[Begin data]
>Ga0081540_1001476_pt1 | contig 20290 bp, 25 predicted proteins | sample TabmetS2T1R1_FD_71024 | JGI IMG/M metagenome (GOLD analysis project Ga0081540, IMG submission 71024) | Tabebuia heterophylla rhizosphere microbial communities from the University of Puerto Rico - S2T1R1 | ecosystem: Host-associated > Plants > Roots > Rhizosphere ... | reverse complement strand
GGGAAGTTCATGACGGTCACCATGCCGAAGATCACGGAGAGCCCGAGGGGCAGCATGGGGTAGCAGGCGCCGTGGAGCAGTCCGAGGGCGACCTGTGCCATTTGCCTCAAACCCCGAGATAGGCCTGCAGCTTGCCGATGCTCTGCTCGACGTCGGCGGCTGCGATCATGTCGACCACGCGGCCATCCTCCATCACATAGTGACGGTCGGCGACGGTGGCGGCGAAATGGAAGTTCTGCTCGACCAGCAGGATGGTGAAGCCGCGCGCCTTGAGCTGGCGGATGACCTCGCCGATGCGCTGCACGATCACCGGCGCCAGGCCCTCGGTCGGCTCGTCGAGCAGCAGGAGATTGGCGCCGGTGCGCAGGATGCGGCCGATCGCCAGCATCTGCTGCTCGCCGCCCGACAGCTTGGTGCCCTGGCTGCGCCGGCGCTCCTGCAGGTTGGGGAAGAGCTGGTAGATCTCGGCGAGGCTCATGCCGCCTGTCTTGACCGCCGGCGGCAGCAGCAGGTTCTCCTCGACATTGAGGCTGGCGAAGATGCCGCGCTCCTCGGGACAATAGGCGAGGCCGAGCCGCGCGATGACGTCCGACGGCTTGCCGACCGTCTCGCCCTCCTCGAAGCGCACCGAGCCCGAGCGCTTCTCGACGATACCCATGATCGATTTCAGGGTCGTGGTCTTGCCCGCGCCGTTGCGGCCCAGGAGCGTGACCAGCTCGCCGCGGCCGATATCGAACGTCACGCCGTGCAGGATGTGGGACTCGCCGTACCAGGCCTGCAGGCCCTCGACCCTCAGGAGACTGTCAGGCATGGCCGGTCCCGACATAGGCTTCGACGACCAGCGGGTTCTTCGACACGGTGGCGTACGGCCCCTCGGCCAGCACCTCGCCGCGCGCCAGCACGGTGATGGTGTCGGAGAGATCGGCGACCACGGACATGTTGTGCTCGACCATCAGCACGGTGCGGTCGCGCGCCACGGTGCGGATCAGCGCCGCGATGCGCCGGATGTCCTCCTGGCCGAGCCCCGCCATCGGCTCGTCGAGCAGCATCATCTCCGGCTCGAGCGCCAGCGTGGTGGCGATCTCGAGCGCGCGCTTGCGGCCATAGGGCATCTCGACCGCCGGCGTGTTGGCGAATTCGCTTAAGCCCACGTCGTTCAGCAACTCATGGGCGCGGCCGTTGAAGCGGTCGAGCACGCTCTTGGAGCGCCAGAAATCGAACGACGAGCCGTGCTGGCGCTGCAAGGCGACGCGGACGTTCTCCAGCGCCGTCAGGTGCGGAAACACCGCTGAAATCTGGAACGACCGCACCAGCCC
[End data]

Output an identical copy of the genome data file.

>Ga0081540_1001476_pt1 | contig 20290 bp, 25 predicted proteins | sample TabmetS2T1R1_FD_71024 | JGI IMG/M metagenome (GOLD analysis project Ga0081540, IMG submission 71024) | Tabebuia heterophylla rhizosphere microbial communities from the University of Puerto Rico - S2T1R1 | ecosystem: Host-associated > Plants > Roots > Rhizosphere ... | reverse complement strand
GGGAAGTTCATGACGGTCACCATGCCGAAGATCACGGAGAGCCCGAGGGGCAGCATGGGGTAGCAGGCGCCGTGGAGCAGTCCGAGGGCGACCTGTGCCATTTGCCTCAAACCCCGAGATAGGCCTGCAGCTTGCCGATGCTCTGCTCGACGTCGGCGGCTGCGATCATGTCGACCACGCGGCCATCCTCCATCACATAGTGACGGTCGGCGACGGTGGCGGCGAAATGGAAGTTCTGCTCGACCAGCAGGATGGTGAAGCCGCGCGCCTTGAGCTGGCGGATGACCTCGCCGATGCGCTGCACGATCACCGGCGCCAGGCCCTCGGTCGGCTCGTCGAGCAGCAGGAGATTGGCGCCGGTGCGCAGGATGCGGCCGATCGCCAGCATCTGCTGCTCGCCGCCCGACAGCTTGGTGCCCTGGCTGCGCCGGCGCTCCTGCAGGTTGGGGAAGAGCTGGTAGATCTCGGCGAGGCTCATGCCGCCTGTCTTGACCGCCGGCGGCAGCAGCAGGTTCTCCTCGACATTGAGGCTGGCGAAGATGCCGCGCTCCTCGGGACAATAGGCGAGGCCGAGCCGCGCGATGACGTCCGACGGCTTGCCGACCGTCTCGCCCTCCTCGAAGCGCACCGAGCCCGAGCGCTTCTCGACGATACCCATGATCGATTTCAGGGTCGTGGTCTTGCCCGCGCCGTTGCGGCCCAGGAGCGTGACCAGCTCGCCGCGGCCGATATCGAACGTCACGCCGTGCAGGATGTGGGACTCGCCGTACCAGGCCTGCAGGCCCTCGACCCTCAGGAGACTGTCAGGCATGGCCGGTCCCGACATAGGCTTCGACGACCAGCGGGTTCTTCGACACGGTGGCGTACGGCCCCTCGGCCAGCACCTCGCCGCGCGCCAGCACGGTGATGGTGTCGGAGAGATCGGCGACCACGGACATGTTGTGCTCGACCATCAGCACGGTGCGGTCGCGCGCCACGGTGCGGATCAGCGCCGCGATGCGCCGGATGTCCTCCTGGCCGAGCCCCGCCATCGGCTCGTCGAGCAGCATCATCTCCGGCTCGAGCGCCAGCGTGGTGGCGATCTCGAGCGCGCGCTTGCGGCCATAGGGCATCTCGACCGCCGGCGTGTTGGCGAATTCGCTTAAGCCCACGTCGTTCAGCAACTCATGGGCGCGGCCGTTGAAGCGGTCGAGCACGCTCTTGGAGCGCCAGAAATCGAACGACGAGCCGTGCTGGCGCTGCAAGGCGACGCGGACGTTCTCCAGCGCCGTCAGGTGCGGAAACACCGCTGAAATCTGGAACGACCGCACCAGCCC